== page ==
Tony Curtis, who appeared in over 140 movies in a career that spanned decades, has died at the age of eighty five.
He died at his home in Las Vegas yesterday from a cardiac arrest.
The actor was at the height of his power during the fifties and sixties and was part of a golden age of cinema and stars.
Curtis joined the Navy in 1943, serving on submarine USS Proteus, and was discharged after the second world war.
After leaving the navy he studied at the Dramatic Workshop of The New School in New York as he looked to forge a career on the big screen.
Curtis was discovered by casting director and talent agent Joyce Selznick and he headed to Hollywood at the end of the forties.
Signing with Universal it was bit parts and supporting roles that came his way as he tried to make a name for himself on the big screen, he made his debut in 1949 in an uncredited role in Criss Cross.
He married Janet Leigh in 1951 and together Curtis enjoyed his first hit as a leading man as they starred in Houdini in 1953.
Throughout the fifties he continued to work on movies such as Forbidden, Trapeze, The Purple Mask and The Square Jungle. But it was to be Sweet Smell of Success in 1957 that was his major breakthrough role.
Sweet Smell of Success reunited Curtis with Burt Lancaster and the movie was met well by the critics, who were made to sit up and take notice of the young actor.
From there his career soared as he became one of Hollywood's most versatile and popular leading men. He followed up Sweet Smell of Success with The Vikings and The MIdnight Story but it was The Defiant Ones that earnt him an Oscar nomination.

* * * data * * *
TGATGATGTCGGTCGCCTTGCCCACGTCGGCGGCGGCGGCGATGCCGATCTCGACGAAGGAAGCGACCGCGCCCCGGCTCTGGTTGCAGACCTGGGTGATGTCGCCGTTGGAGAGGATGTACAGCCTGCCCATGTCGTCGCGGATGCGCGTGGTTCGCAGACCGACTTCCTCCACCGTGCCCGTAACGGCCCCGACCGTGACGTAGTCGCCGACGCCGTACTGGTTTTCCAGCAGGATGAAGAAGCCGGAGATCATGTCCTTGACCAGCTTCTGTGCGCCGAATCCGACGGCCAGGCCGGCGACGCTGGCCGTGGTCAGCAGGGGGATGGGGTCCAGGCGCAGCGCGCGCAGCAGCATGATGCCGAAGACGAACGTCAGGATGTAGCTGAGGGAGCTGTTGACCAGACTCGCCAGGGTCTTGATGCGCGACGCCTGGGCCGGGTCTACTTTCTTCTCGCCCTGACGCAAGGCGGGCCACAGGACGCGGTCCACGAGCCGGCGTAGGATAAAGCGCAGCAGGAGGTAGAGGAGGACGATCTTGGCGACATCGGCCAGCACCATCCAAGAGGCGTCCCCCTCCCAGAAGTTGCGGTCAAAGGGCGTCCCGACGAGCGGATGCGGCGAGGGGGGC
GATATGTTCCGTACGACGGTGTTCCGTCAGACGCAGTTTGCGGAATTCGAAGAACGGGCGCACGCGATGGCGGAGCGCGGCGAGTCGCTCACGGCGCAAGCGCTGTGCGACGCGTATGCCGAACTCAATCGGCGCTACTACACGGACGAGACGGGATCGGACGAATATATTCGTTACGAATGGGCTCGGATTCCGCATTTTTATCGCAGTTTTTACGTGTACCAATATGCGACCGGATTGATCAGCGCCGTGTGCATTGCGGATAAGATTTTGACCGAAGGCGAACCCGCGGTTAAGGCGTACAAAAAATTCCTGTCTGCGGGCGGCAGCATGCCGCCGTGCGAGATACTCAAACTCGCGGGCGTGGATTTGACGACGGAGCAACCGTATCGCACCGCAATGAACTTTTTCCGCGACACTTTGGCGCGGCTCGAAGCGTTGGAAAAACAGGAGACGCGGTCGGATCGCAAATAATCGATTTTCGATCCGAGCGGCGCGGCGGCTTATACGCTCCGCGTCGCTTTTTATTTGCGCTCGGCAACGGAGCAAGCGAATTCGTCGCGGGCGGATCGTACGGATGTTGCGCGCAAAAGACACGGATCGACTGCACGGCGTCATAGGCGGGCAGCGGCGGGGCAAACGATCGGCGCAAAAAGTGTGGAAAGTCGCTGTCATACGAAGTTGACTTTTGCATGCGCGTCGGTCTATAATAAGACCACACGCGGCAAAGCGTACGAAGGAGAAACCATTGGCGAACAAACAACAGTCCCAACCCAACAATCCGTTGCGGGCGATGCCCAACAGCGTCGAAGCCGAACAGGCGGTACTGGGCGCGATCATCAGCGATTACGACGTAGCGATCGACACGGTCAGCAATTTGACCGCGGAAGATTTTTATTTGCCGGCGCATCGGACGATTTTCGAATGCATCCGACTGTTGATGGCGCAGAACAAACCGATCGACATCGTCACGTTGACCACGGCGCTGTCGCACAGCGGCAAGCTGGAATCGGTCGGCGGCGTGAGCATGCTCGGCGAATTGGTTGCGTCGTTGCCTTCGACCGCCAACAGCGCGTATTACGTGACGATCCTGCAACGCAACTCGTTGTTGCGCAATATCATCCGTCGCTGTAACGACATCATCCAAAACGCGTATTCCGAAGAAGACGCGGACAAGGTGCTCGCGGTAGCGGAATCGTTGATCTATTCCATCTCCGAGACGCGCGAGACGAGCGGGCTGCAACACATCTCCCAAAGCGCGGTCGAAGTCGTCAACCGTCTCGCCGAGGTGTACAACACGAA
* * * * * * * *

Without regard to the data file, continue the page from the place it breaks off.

The movie saw him star alongside Sidney Poitier was adapted by Harold Jacob Smith from the story by Nedrick Young.
The movie followed two convicts, Curtis and Poitier, who escape from their chain gang in the South, and, through their whole ordeal together, learn to cooperate and put aside all their racial animosities as they try to evade the police.
The next couple of years brought him some of his most famous roles as he starred alongside Jack Lemmon and Marilyn Monroe in comedy Some Like It Hot, which is the role he is perhaps best known for.
But he left comedy behind a year later when he starred alongside Kirk Douglas in Stanley Kubrick's sword and sandal epic Spartacus
The movie may have received mixed reviews upon it's release but the movie has gone on to become a cinema classic, the 'I am Spartacus' scene becoming iconic.
Throughout the sixties Curtis mixed and matched his roles as he moved from dramatic roles in the likes of The Outside and The Great Imposter to comedy such as The Great Race, which has gone on to become a cult hit.
He may not have been the box office draw that he had been at h is peak when the seventies rolled in but the work continued to flow in for the actor as he moved into TV with Roger Moore to star in The Persuaders before going onto McCoy.
Despite not winning an OScar it was later in his career that he was recognised for his work when he received a star on the Hollywood Walk of fame before picking up a Sony Ericsson Empire Lifetime Achievement Award in 2006.
Curtis was last seen on the big screen in 2008 when he played a small role in David & Fatima.
In recent years his health began to deteriorate, nearly dying from pneumonia back in 2006. He is survived by his wife Jill Vandenberg Curtis, whom he wed in 1998, and five children.
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